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Discovery of sour genes in citrus may pave way for sweeter lemons, limes

By Brooks Hays
Discovery of sour genes in citrus may pave way for sweeter lemons, limes
New research could pave the way for sweeter citrus varieties. Photo by UPI/Gary C. Caskey | License Photo

Feb. 27 (UPI) -- Using gene expression experiments, scientists have identified the genes responsible for giving citrus fruits their sour taste.

Not all citrus fruits are sour, of course. Many feature a sweeter flavor profile. Interestingly, all citrus fruits feature roughly the same amount of sugar. Sour citrus fruits simply host larger concentrations of hydrogen.

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Hydrogen ions lower the pH levels in citrus pulp, boosting acidity. When consumed, the hydrogen-rich pulp activates acid-sensitive receptor cells on the tongue, producing a tangy, sour taste. Sugar takes a backseat.

Until now, scientists couldn't figure out why some citrus fruits produce more hydrogen ions. To find out, researchers turned their attention to the Faris variety of lemon tree, which produces both sweet and sour lemons. The tree's sweet lemons feature white flowers, while the sour lemons feature purple-tinged flowers.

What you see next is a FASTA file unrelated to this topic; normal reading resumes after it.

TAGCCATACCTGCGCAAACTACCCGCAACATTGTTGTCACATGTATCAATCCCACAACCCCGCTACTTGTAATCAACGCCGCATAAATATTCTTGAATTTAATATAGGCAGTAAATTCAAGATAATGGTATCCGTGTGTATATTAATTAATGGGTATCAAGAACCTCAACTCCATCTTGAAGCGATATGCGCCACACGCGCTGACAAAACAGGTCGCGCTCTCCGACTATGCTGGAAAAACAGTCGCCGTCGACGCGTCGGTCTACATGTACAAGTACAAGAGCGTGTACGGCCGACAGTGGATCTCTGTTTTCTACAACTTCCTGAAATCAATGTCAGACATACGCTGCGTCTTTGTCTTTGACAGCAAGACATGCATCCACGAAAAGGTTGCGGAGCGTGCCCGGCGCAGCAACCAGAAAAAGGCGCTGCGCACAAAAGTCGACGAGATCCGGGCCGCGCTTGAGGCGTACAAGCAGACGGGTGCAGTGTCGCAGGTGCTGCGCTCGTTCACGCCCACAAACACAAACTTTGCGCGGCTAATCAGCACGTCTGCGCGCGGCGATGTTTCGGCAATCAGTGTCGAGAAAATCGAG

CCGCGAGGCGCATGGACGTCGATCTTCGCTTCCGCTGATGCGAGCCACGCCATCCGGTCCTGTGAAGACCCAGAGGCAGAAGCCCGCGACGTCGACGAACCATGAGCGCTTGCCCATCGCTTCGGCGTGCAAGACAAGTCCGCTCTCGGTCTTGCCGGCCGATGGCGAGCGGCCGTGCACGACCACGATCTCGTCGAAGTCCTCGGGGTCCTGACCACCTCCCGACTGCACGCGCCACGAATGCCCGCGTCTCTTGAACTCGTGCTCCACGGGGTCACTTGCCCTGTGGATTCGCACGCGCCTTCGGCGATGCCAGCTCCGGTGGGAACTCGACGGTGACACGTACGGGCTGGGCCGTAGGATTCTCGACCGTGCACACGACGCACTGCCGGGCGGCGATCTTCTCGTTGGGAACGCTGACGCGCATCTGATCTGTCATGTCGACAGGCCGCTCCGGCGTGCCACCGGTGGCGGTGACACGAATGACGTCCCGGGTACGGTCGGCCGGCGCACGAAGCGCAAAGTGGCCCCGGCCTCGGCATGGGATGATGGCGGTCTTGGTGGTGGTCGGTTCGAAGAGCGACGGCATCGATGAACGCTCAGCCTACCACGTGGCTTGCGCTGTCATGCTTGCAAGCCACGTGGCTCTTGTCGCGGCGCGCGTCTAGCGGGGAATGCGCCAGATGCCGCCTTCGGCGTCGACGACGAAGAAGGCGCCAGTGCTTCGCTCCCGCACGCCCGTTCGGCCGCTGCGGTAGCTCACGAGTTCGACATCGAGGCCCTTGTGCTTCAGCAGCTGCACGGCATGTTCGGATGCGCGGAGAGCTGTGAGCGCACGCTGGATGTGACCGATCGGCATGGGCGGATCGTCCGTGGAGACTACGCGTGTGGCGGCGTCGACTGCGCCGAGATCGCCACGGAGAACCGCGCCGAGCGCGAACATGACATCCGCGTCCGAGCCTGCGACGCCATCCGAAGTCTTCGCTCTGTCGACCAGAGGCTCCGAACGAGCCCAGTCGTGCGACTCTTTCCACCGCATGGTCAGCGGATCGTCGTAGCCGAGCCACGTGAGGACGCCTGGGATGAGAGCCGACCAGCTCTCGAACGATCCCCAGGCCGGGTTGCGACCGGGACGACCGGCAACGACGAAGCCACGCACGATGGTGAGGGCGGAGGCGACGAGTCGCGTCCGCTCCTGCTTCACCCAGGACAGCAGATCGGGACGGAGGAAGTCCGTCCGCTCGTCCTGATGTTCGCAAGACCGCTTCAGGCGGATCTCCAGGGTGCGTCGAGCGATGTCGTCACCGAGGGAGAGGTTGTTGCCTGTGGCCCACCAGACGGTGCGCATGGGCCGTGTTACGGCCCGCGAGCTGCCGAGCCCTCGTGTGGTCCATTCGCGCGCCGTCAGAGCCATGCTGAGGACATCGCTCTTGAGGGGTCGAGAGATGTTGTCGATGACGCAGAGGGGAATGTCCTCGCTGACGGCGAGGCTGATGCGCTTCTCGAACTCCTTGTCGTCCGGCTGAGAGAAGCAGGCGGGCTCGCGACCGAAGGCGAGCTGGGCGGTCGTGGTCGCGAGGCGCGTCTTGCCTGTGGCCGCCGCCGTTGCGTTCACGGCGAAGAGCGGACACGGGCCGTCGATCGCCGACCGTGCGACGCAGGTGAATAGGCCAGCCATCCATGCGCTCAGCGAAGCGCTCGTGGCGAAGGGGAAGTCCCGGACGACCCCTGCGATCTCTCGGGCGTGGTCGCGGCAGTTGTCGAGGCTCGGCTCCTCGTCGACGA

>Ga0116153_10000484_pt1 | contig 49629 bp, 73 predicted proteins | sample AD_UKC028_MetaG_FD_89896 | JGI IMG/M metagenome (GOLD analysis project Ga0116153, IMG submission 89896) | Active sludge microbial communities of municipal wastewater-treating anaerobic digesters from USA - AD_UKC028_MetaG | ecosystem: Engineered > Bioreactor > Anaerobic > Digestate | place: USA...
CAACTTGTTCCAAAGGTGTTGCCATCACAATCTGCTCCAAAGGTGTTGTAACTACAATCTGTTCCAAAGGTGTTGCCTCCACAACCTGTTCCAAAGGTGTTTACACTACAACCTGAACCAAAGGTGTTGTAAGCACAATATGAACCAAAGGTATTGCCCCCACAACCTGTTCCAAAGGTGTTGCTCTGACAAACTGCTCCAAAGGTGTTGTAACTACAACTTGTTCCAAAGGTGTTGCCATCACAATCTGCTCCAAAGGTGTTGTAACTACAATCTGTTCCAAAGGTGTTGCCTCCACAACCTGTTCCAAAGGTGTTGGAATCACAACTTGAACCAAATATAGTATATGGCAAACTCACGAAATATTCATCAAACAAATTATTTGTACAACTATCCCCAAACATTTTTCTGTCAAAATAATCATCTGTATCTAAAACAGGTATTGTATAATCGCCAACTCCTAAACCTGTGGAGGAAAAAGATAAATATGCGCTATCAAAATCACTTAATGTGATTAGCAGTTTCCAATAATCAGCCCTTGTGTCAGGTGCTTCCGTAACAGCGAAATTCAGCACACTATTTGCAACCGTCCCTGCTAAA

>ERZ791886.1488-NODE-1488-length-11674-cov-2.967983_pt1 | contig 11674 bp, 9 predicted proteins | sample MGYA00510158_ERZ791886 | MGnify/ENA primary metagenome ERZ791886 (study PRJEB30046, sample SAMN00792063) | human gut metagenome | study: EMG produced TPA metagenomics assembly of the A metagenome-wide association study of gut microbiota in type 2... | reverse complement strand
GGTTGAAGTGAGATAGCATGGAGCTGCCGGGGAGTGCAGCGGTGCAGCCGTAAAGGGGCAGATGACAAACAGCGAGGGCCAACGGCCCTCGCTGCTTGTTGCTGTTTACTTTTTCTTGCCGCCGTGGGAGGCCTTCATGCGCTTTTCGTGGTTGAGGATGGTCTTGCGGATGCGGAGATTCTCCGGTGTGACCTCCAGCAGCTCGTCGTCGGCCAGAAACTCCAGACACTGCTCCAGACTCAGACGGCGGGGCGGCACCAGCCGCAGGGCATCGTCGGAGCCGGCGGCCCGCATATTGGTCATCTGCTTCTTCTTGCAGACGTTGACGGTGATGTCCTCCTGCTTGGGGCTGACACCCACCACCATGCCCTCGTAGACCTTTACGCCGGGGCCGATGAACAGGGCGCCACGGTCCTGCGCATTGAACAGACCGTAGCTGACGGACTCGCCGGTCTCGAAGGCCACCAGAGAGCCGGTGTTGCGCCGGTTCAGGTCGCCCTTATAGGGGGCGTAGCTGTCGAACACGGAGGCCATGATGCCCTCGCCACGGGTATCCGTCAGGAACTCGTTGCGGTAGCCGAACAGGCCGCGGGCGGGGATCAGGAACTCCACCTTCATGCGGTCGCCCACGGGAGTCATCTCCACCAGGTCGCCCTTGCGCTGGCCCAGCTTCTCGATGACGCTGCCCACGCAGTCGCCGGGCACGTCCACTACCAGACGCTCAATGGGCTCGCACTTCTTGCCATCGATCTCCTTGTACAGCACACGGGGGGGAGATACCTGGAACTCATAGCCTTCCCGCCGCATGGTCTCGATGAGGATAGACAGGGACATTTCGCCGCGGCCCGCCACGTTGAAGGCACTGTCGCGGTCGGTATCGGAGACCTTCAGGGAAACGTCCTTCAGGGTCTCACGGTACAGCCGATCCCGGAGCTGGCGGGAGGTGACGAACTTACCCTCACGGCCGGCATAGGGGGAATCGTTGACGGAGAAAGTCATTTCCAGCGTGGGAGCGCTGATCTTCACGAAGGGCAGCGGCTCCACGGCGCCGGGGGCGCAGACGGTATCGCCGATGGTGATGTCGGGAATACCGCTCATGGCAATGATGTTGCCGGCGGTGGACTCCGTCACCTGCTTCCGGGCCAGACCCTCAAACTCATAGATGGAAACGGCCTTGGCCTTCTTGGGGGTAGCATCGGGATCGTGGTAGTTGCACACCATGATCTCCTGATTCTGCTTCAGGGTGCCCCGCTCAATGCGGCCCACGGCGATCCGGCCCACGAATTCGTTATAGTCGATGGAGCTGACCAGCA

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An earlier study showed increasing acidity in petunias causes the plant to increase the purple pigmentation of its flower petals. The same study identified two genes, CitPH1 and CitPH5, that control acidity in petunias.

According to the new research, CitPH1 and CitPH5 genes play similar roles inside citrus fruits. When expressed, the genes produce transporter proteins that synthesize hydrogen ions, boosting acidity inside juice cells.

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When researchers sequenced the juice cell genome of 20 different citrus varieties, they found sweet varieties had down-regulated CitPH1 and CitPH5 expression levels several times during their evolutionary history. The analysis also showed several sweet variety feature mutations that suppress CitPH1 and CitPH5 expression.

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"By understanding the mechanism acidification of fruit cells, we can now look for related genes that might reduce the expression of CitPH1 and CitPH5 just enough to engineer or select for new, sweeter varieties," Mikeal Roose, plant scientist at the University of California, Riverside, said in a news release.

Roose and his colleagues published their findings this week in the journal Nature Communications.

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